Ski Jump: Are You Flying or Falling In Style?

If we both take a leap at the highest possible height you and I can remain off the ground for approximately one-half of a second. Michael Jordan could stay aloft for nearly a second. There are a myriad of occasions during the Winter Olympics that feature athletes doing feats of athleticism or endurance while in the air however no event can blur the lines between flying and jumping nearly as much as the ski jump.

I train students in the physical physics behind sports. A ski jump can be among the more fascinating activities at the Winter Games to showcase physics in motion. Winners are the one who is the furthest from the ground and who jumps and land in the most elegant manner. Through transforming their bodies and skis into the wing of a ski the ski jumpers are able to defy gravity and remain in the air for between five and seven seconds while traveling approximately an length of an football field in the air. How do they accomplish this?

How To Fly

Three fundamental concepts of physics are in play in the ski jumping three major concepts from physics: drag, lift, and gravity.

The force of gravity pulls objects that is flying towards the ground. Gravity affects every object equally, and it is impossible for athletes to do to reduce its impact. However, the athletes also interact with air when they move. This interaction can result in lift. Lift is a force that goes upwards produced by the force of air on the object. If the force generated by lift is in some way balanced with gravity’s force the object will glide or even fly.

To generate lift, the object has to move. As the object travels in the air, its surfaces interacts with air particles, and forces these particles away from its path. When the air particles push back down and the object is then raised according to Newton’s Third Law of motion which states that for each move there is an opposite reaction. Air particles pushing objects upwards create lift. Speed increases and expanding the area of the object will boost the quantity of lift. It is also important to consider the Angle of Attack is that is the angle the object in relation towards the direction in which flow of air can affect the lift. If it is too steep, the object may stall, or too low and it will not push downwards on the air particle.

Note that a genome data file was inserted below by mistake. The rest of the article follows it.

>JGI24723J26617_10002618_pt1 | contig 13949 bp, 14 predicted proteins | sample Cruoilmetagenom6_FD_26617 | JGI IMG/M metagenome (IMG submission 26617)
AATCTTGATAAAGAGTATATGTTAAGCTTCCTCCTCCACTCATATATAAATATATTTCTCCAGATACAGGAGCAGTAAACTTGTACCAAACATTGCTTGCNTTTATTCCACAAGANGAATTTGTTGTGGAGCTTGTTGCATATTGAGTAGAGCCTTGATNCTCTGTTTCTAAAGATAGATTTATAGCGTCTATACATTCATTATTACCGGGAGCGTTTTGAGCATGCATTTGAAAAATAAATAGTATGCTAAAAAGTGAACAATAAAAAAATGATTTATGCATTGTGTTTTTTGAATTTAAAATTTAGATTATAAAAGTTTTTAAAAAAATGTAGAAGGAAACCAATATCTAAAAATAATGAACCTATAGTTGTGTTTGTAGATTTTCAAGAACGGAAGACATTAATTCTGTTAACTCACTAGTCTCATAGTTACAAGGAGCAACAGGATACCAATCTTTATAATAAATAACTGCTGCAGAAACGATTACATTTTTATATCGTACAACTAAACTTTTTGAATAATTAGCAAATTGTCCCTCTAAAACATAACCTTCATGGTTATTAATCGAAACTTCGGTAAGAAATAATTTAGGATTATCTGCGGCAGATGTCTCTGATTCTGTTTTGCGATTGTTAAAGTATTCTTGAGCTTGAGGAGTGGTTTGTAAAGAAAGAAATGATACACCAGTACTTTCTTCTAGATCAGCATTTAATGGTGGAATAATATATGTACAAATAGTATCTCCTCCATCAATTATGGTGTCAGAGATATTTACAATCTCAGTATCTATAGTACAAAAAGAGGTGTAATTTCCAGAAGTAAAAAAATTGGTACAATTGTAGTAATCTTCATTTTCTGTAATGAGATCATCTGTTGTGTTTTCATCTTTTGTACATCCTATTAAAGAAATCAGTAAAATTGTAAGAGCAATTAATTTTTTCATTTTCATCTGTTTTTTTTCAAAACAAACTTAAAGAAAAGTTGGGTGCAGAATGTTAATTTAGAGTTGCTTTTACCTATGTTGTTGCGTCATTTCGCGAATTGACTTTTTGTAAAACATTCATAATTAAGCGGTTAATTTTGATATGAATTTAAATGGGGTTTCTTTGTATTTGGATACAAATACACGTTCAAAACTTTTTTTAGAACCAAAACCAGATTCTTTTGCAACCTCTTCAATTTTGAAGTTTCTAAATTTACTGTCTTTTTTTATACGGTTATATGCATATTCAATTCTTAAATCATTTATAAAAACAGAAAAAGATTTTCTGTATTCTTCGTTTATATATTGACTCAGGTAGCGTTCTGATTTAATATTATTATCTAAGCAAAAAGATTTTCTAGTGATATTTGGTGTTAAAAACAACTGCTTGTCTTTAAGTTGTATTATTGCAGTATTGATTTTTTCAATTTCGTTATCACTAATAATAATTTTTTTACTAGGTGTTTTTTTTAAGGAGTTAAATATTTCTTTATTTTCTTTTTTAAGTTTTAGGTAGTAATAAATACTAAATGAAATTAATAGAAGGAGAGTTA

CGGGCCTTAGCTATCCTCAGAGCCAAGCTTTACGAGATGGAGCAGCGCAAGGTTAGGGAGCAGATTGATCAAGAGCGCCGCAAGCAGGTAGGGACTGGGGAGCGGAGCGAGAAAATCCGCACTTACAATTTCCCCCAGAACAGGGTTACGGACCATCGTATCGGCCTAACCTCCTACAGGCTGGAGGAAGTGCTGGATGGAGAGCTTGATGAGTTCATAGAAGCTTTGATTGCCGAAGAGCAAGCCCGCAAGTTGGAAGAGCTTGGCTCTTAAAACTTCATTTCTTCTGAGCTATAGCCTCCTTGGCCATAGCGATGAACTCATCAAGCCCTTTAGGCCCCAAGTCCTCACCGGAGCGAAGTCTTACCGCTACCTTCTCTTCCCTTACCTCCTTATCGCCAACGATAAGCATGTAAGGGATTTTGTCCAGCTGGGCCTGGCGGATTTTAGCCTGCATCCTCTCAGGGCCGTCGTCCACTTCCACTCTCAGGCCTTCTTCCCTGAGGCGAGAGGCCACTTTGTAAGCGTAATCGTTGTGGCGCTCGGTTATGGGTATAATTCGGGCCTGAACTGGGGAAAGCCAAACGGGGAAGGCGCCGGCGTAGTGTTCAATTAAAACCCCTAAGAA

Although it may appear complex, sticking your hands from a car’s window demonstrates these concepts perfectly. If you keep your hand flat it will remain mostly in the same position. If you turn your hand to ensure that the your bottom is facing towards the direction of wind your hand will move upwards as air particles collide with it. This is known as lift.

The same collisions that occur between an object and the air that create lift also cause drag. Drag blocks the movement of an object, and it reduces its speed. When the speed slows down, lifting will as well, limiting the duration of an air flight.

Ski jumpers’ aim is to employ a careful body position to maximize lift while decreasing drag as much as is possible.

Skiing In The Air

Skiers get up high on a slope, then they ski downhill to gain speed. They reduce drag by kneeling down and carefully steering to minimize friction between their skis and the ramp. At the bottom, they are traveling at sixty miles an hour (96kph).

The ramp is finished at a point of takeoff that is, if you take a closer look you will see that it actually has an upward slope of about 10-degrees. When the athletes get to the top of their ramps, they leap. The landing slope on the skis is designed to replicate the steps a jumper might make so that they’re not more than 10 or fifteen meters over the floor.

When the athletes are up in the air, the excitement of physics begin.

The athletes do everything they can to generate the most lift they can while minimising drag. The athletes are not capable of generating enough lift to completely overcome gravity however the higher their lift the faster they’ll fall, and the further up the hill they’ll travel.

For this, athletes place their body and skis in line with the ground. They then position the skis into a V shape just away from the body. This will increase the surface area that produces lift. It also places them at the perfect angle of attack to increase lift.

When drag decreases speeds of skiers, the lift diminishes and gravity continues pulling on the skier. The athletes will fall faster and faster until they reach their destination.

The rules are based on physics. With so many physics at play there are lots of ways that wind or equipment selections, and even bodies of athletes could affect the distance the jump will go. In order to ensure fairness and secure, there are a number of rules.

When you are watching the event there is a possibility of officials shifting the starting point either up either down or up. This is done in accordance with the speed of the wind because faster headwinds can create higher lift and lead to longer jumps, which could extend over the safe landing area.

Ski length is also restricted and is based on a skier’s weight and height. Skis are allowed to be 145 percent of a skier’s height and those with an index of body mass less than 21 should have shorter skis. Skis that are long aren’t always ideal as the heavier you ski, greater lift you’ll need for you to remain in the air. In addition, skiers need to wear tight-fitting clothes in order to make sure that they don’t use their clothing to provide additional lift.

While you are watching the Olympics to be amazed by the strength and power that the competitors display, be sure to think about their understanding of the theories of physical science.